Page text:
Harvest Time on the Server Farm (Reaping the Net's Body Politic)

By Roy Ascott, Sara Diamond, Geert Lovink and Pauline van Mourik Broekman, 10 September 2000

The 'Internet Revolution' is nearly a decade old. But what type of 'revolution' is it, and what type of revolutionaries are net users? The worlds of digital art and theory have gone round the houses on these questions; Pauline van Mourik Broekman caught up with three of their members - Sara Diamond, Roy Ascott and Geert Lovink - to get an update on the state of conflict

There is no anno domini for Internet time: its converging technologies and overlapping histories do not easily lend themselves to one linear story. 60s guru Marshall McLuhan called communication technologies the extensions of man; e-business bible Wired heralded the Internet as a revolutionary medium; influential sociologist Manuel Castells calls the political landscape it helped create ‘the network society’. But, since the mid 1990s — the time of the Net’s first ‘big bang’ — it was arguments over its social character that vitalised the net community. Fought everywhere from the media to the academy, zines, lists and conferences, these philosophical gang wars seem to have lost their ferocity (perhaps even their raison d’être) now the Net has been normalised. In the public imagination, extropians, hi-tech Buddhists and hackers — all of whom claimed the Net as quintessentially theirs — have been replaced by online shoppers, e-traders and dot com entrepreneurs. At the same time, metaphors from its heyday — of out-of-control hives and other biological systems — continue to permeate popular discourse; the new lexicon can accommodate ‘global brains’ and ‘emergent orders’ very well. So, what is the Net’s body politic, roughly seven years into the Internet ‘revolution’? Can we even speak of ‘bodies’ anymore? Pauline van Mourik Broekman chewed these issues over via email with three members of another Internet-bound tribe, the digital art community: Sara Diamond, artistic director (MVA) of the Banff Centre for the Arts, Roy Ascott, pioneering electronic artist and Geert Lovink, speculative media theorist.


PB: Whatever your point of view, one fact is inescapable — and that’s the degree to which computerisation has penetrated biological research at every level. It’s now impossible to posit a discrete natural or biological realm — if it ever was — with technology mediating every stage of scientific analysis. Despite the fundamental impact on the natural world that IT also causes, are these nevertheless just reiterations of very old questions about nature and nurture, nature and technology and nature and the production of value? Or do you think the emergence of ‘bioinformatics’ is symptomatic of something altogether different, a ‘bioconsciousness’ perhaps? And how would you describe the role the Internet has played in this change?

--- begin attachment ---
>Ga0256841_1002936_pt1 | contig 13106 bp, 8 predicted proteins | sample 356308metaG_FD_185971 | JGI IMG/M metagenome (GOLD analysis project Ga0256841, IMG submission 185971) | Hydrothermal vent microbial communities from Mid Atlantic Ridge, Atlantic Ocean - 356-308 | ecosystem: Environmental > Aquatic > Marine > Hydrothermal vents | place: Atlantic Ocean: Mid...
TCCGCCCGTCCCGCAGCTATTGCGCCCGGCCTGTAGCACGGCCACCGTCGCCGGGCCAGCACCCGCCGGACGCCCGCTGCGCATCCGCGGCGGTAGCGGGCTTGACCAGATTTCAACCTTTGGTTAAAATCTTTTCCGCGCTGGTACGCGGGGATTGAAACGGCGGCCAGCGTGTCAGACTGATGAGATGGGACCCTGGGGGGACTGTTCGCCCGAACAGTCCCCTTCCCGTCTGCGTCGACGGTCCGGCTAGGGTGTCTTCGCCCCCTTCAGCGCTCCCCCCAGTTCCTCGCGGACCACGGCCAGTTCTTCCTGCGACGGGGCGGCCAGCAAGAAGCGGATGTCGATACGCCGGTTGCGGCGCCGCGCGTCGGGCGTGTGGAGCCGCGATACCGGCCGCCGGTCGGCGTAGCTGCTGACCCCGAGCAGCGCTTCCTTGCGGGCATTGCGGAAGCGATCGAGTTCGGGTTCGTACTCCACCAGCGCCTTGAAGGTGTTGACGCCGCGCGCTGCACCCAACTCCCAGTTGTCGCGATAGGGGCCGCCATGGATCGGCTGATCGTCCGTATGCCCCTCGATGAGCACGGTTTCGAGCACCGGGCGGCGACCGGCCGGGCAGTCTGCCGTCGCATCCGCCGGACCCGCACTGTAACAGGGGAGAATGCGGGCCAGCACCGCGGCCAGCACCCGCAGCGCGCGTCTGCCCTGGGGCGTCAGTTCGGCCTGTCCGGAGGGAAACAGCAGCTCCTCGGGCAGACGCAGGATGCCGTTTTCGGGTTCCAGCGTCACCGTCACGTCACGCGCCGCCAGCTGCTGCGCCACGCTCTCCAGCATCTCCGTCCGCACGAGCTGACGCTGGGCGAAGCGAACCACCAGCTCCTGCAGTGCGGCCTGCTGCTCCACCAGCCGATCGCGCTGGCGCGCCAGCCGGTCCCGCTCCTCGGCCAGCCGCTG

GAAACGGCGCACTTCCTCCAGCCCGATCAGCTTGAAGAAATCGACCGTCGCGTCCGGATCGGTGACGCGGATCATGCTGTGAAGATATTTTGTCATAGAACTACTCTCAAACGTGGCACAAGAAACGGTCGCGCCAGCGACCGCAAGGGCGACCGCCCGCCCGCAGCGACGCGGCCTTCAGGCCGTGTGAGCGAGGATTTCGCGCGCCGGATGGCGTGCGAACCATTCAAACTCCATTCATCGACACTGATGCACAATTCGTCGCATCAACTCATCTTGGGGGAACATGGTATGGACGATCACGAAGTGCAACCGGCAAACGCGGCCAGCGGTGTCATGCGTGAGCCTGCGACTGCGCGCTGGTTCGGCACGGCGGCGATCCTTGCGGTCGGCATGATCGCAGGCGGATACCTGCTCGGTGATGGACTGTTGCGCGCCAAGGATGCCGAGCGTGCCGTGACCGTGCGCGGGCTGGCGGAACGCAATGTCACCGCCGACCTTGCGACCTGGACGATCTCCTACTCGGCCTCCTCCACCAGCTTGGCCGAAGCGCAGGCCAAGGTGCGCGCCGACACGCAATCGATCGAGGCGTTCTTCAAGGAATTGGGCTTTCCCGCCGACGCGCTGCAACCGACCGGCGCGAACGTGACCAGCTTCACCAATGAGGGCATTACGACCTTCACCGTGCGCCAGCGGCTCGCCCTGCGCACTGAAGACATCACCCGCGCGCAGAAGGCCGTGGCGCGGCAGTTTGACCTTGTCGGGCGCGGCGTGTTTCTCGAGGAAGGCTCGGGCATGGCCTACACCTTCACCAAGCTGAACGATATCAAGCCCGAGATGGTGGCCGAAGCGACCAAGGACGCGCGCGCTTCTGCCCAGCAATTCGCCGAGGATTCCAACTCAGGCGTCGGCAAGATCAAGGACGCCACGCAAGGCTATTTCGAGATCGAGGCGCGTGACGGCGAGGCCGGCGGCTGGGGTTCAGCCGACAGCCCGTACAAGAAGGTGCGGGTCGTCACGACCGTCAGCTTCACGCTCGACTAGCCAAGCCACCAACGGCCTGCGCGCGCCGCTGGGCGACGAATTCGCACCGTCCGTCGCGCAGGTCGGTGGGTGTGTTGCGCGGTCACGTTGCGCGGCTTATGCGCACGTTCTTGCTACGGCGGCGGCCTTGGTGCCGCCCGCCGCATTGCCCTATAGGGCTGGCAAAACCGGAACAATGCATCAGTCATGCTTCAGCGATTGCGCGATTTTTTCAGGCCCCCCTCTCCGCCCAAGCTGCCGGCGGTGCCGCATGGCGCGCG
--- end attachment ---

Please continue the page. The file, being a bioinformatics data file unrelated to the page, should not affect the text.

RA: ‘Biological research’ covers a vast field, with DNA and genetic engineering currently in the media spotlight. But neuroscience and the study of consciousness are equally significant. Indeed that is where the greatest challenge to science lies. We know almost nothing about consciousness, and yet that is finally what defines us as human beings and where the most significant transformations of self can take place.

Now, the Internet can be seen as an extension of mind, just as the book has been. However its structure is inherently non-linear and associative, in ways that are very similar to mental processes. These qualities enable thought to leak through boundaries with the effect of making minds in cyberspace more permeable. A kind of collective intelligence such as Pierre Lévy describes may emerge. Ultimately, this is all a question of language.

PB: Geert, do you also see this uncanny similarity between, and thus easy permeability of, one ‘associative’ system and another? Is the self, your self, being transformed by the Net?

GL: The Self, as I understand this psychoanalytic term, has no relation either to biology or to technology. It is formed within a very broad context of culture and civilisation and, individually, by early socialisation. I read Roy’s work strictly in political terms, as a pre-Enlightenment romantic escape route for tired post-modern people, fed up with the world, the Internet, contemporary art and the young generation in general. These bio-centred metaphors for technology display a great eagerness to excise layers of society, power, race, gender, even business.

For me the Self is a somewhat tragic notion. The damage is already done — by growing up in this world which is, in essence, neither good nor bad. The question should be whether technology will function as armour or enhancement for the Self: will it help us to navigate or isolate ourselves from the world’s complexities?

RA: It would be helpful if Geert were to address some of the first questions. Instead he chooses to make rather sullen assertions/assumptions about me, framed in the old language of sociology. The Internet, contemporary art and the current generation are central to the world view I espouse and fill me with the most exhilarating enthusiasm and optimism. Romantic? Yes! Pre-enlightenment? Well that covers a vast field of ideas and ideologies. Post-enlightenment? For sure. Escape route? Try portal.

In my view, it’s not a matter of either/or (armour/enhancement; navigation/isolation) but both/and. Technology offers the means of (re-)constructing the self and the world. The contemporary artist can contribute to this perspective by showing, amongst other things, what transformations of the world and of oneself are imaginable and conceivable. The value of the Internet in these endeavours should not be underestimated.